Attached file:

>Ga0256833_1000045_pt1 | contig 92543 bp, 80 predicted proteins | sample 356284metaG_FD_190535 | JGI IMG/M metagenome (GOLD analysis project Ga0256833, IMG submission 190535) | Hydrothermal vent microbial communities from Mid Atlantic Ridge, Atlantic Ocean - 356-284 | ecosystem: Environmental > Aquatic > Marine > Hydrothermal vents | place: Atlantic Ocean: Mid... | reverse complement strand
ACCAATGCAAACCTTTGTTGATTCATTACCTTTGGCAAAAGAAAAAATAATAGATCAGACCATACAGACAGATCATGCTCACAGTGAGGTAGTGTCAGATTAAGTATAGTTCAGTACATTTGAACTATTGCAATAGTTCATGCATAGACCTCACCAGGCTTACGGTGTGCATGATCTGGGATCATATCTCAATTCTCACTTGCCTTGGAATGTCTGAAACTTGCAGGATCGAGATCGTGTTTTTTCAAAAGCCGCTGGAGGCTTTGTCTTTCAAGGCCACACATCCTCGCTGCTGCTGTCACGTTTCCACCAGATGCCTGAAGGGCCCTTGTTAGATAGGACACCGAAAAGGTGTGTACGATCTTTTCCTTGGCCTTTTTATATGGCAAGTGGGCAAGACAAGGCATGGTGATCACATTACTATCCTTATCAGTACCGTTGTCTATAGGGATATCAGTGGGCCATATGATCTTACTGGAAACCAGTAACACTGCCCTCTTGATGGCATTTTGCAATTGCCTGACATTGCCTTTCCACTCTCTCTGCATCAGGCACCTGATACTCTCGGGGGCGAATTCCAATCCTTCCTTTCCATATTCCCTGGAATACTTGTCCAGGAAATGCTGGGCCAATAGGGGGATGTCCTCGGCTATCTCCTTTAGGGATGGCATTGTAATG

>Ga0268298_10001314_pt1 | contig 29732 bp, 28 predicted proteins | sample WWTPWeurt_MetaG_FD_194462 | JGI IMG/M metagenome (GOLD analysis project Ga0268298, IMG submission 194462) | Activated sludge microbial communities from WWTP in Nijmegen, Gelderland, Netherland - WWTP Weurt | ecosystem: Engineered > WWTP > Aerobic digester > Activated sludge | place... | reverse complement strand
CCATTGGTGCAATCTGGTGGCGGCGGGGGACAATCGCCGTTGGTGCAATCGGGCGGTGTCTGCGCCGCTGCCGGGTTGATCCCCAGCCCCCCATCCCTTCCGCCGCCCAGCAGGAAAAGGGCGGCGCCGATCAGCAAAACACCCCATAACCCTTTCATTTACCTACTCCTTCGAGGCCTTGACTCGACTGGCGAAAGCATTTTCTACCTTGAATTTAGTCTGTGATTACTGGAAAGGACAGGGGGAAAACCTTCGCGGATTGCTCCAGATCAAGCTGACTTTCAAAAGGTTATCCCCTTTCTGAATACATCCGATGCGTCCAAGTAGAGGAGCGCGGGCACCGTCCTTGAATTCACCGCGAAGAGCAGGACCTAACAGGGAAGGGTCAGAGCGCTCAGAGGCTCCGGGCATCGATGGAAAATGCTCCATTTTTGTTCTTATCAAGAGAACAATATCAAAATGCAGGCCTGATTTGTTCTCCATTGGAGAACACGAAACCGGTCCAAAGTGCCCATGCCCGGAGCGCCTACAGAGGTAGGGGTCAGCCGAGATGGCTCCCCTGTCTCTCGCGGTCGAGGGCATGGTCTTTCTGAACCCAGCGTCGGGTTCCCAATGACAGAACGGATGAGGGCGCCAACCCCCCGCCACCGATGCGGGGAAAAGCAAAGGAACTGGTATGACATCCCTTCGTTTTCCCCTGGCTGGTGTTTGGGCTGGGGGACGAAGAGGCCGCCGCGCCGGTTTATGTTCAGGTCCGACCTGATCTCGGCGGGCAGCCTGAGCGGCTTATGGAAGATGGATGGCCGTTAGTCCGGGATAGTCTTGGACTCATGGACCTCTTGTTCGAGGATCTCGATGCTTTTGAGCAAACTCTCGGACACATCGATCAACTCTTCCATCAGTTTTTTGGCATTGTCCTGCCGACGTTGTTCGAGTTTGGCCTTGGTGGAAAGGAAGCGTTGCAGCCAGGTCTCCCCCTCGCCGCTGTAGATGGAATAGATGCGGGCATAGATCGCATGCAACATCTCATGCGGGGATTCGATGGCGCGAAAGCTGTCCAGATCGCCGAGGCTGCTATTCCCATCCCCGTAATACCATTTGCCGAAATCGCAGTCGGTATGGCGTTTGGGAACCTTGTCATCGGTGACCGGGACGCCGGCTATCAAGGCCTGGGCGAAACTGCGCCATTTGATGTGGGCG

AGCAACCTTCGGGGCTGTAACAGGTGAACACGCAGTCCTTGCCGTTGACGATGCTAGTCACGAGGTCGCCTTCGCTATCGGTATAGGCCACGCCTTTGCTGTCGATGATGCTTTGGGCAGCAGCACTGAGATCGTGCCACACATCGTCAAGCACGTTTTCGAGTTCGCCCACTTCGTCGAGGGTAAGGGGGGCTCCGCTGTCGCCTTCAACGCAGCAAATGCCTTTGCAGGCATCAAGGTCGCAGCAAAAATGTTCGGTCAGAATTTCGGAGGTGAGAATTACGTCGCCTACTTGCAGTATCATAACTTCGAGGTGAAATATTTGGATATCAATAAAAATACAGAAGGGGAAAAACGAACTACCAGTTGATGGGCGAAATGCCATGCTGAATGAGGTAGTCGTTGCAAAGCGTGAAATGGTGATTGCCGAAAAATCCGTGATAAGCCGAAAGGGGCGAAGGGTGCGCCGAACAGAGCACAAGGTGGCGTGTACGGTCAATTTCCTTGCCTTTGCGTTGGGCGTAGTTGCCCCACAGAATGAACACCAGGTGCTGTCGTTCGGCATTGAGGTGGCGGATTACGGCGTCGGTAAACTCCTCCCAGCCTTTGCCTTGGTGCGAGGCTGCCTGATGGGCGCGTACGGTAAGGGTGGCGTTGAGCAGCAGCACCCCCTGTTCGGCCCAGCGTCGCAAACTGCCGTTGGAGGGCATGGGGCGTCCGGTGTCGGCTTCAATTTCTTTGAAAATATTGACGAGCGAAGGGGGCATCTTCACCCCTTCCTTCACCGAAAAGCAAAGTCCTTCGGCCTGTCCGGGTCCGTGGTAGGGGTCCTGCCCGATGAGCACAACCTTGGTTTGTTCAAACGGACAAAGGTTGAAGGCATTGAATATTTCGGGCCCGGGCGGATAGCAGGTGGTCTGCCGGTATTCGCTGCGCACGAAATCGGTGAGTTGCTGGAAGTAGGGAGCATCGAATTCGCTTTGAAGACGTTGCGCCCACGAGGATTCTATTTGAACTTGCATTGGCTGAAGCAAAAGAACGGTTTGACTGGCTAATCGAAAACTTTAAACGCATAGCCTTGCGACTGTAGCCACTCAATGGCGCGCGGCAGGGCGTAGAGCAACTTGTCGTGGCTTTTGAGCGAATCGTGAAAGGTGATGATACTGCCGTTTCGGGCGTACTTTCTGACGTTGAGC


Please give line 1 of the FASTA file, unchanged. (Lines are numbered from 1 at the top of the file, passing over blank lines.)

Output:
>Ga0256833_1000045_pt1 | contig 92543 bp, 80 predicted proteins | sample 356284metaG_FD_190535 | JGI IMG/M metagenome (GOLD analysis project Ga0256833, IMG submission 190535) | Hydrothermal vent microbial communities from Mid Atlantic Ridge, Atlantic Ocean - 356-284 | ecosystem: Environmental > Aquatic > Marine > Hydrothermal vents | place: Atlantic Ocean: Mid... | reverse complement strand